Some historians call Brooklyn Heights the first suburb in the United States, yet one would be hard pressed to find another suburb anywhere that possesses the charm and history of this idyllic burg, located in the shadow of the towering Brooklyn Bridge. Walt Whitman is said to have printed out many pages from Leaves of Grass here with a friend's press on Lower Fulton Street while the tree lined Willow Street has been home to such notable scribblers as Truman Capote, Arthur Miller, Anais Nin and Norman Mailer. The Brooklyn Heights promenade offers spectacular views of lower Manhattan and after taking it all in, you can settle into one of the many cafes and restaurants that can be found on the bustling Montague Street.
While other Big Apple ‘cool spots’ rapidly lose their hip currency the minute they are uncovered, Bushwick, so far, has managed to keep hold of its underground vibe. It’s true that the streets may look deserted and edgy at times but, come the weekend, there are often colourful, all-night warehouse parties in abundance. You might also catch local heroes the Vivian Girls gigging at the art/performance space Market Hotel (1142 Myrtle Avenue).
The borough is also home to the most exciting art scene in New York City. Sales of art for the graphic novel generation are brisk at Ad Hoc, while the sculpted cardboard pieces at the English Kills gallery capture some of the adventurous spirit of the Manhattan galleries of the 1980s.
Bushwick is fast developing its own quirky style: from the de facto café of choice, the Wycoff Starr to the meatloaf, rabbit bangers and basement DJ bar at Northeast Kingdom. Goodbye Blue Monday is also worth a visit. It’s a bar which offers low-key, live sets and £2 cups of wine, and has a second life as a junk shop.
Bushwick is just nine stops on the L train from Union Square, but it’s a 20-minute time warp to a golden age of New York cool.
A New York neighborhood nestled in the blocks that extend from busy Flatbush Avenue to the Gowanus Canal, Park Slope is one of Brooklyn's prettiest and most interesting neighborhoods. It is home to the recently remodeled Brooklyn Museum of Art, which hosts a world class permanent collection of ancient and contemporary treasures as well as several traveling exhibitions. Prospect Park, an urban oasis designed by the same talented duo responsible for Manhattan's Central Park, offers a myriad of outdoor activities from bird watching in the Audubon center to pedal boating in the park's 60-acre lake. As more and more Manhattanites have traded their tiny studios for roomier digs on these tree-lined streets, the prices have increased like Park Slope is popping steroids, but the options for gourmet dining have correspondingly multiplied. Notable favorites include Italian Al Di La, The Minnow and Blue Ribbon Sushi, cousin to the restaurant of the same name in Manhattan. If a cheaper, more traditionally Brooklyn treat is on your list, Jamaican eatery Christie's serves up deliciously spicy meat patties for less than two bucks a pop.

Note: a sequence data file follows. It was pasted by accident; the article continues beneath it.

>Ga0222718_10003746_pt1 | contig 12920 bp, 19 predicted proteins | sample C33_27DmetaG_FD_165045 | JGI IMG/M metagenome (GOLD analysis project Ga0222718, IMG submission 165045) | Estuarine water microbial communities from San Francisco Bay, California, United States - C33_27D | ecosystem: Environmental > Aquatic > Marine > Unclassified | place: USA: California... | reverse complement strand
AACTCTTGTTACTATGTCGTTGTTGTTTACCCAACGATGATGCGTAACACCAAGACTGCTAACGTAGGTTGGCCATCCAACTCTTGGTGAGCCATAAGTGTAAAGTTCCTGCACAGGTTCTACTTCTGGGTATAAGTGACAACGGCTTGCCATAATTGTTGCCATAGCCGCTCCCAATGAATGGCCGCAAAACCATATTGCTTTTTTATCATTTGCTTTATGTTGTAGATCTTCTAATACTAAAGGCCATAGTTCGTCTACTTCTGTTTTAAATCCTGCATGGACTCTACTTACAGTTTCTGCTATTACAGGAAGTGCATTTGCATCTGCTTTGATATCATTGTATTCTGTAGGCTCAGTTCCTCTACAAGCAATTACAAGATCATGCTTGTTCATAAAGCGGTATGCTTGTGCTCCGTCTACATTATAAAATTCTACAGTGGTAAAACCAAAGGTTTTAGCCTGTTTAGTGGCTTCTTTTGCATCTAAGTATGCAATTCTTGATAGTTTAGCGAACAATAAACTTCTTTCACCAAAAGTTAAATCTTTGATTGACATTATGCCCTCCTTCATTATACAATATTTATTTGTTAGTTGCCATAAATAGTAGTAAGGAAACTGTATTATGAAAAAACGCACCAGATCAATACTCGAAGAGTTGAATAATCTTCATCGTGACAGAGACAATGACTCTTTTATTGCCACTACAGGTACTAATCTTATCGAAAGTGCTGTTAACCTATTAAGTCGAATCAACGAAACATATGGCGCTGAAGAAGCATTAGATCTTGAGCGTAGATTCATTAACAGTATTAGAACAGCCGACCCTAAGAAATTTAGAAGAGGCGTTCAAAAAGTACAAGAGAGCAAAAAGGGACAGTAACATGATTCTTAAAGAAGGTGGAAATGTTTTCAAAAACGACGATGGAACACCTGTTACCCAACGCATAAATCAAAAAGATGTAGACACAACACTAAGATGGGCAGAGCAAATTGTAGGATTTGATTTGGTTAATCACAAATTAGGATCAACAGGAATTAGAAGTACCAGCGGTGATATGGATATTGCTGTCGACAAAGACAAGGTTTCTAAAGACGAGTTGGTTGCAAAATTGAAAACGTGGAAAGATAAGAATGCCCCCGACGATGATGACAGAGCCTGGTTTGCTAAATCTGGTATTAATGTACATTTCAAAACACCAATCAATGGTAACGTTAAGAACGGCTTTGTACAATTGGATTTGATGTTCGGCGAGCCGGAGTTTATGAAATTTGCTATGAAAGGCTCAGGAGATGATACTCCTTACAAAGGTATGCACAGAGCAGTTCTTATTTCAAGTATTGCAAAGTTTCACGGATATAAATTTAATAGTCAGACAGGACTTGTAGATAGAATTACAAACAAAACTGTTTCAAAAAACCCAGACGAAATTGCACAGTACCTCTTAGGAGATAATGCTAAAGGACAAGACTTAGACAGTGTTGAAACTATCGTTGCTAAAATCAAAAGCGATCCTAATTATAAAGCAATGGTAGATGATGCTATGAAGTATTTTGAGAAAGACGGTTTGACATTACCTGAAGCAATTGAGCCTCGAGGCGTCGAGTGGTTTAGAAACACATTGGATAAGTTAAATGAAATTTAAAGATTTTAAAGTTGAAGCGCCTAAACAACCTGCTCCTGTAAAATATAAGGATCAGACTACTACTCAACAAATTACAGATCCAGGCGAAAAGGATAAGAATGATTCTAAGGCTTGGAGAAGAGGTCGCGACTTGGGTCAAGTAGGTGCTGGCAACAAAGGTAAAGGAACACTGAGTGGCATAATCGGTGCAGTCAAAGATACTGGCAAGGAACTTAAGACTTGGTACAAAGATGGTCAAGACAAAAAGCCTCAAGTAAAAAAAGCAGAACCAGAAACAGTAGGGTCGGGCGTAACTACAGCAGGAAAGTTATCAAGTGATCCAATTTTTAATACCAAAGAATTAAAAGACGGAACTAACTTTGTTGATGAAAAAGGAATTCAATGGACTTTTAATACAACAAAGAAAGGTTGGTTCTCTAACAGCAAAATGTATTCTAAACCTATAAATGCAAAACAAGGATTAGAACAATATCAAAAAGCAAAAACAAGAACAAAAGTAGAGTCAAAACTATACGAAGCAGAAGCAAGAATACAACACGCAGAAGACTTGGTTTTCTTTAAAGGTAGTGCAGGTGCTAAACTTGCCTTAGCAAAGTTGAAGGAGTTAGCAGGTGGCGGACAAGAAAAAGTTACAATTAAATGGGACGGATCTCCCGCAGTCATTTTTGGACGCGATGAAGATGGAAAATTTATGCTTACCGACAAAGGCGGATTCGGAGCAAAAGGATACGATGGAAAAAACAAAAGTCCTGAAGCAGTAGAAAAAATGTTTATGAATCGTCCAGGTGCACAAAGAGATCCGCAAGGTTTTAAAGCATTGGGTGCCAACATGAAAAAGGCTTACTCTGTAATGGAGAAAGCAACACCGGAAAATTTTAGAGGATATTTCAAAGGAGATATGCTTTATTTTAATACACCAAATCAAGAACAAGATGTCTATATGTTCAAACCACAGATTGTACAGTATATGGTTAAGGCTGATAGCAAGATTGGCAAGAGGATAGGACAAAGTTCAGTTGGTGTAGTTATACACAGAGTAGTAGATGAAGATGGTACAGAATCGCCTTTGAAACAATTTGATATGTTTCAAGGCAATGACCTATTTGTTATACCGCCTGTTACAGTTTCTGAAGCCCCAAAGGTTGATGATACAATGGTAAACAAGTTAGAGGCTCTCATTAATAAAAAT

A New York neighborhood whose popularity has catapulted past up-and-coming status to be considered by some the new apex of New York's art and music scene, Williamsburg is a bastion of Brooklyn hip. Although longtime residents still claim the majority of streets, the influx of artists, musicians and students has caused this once Hispanic and Hasidic New York enclave to change from an industrial riverside burg to a burgeoning metropolis. Most of the action can be found on the streets bordering Bedford Avenue, offering a myriad of options for dining, drinking and shopping, ranging from opulent to down-home. Stunners include the Thai eatery S.E.A. and the stylish Relish. For laid back evenings, Teddy's and the Abbey boast friendly service and inexpensive drinks, and the latter features a current Billburg obsession, Big Buck Hunter, complete with an orange plastic rifle.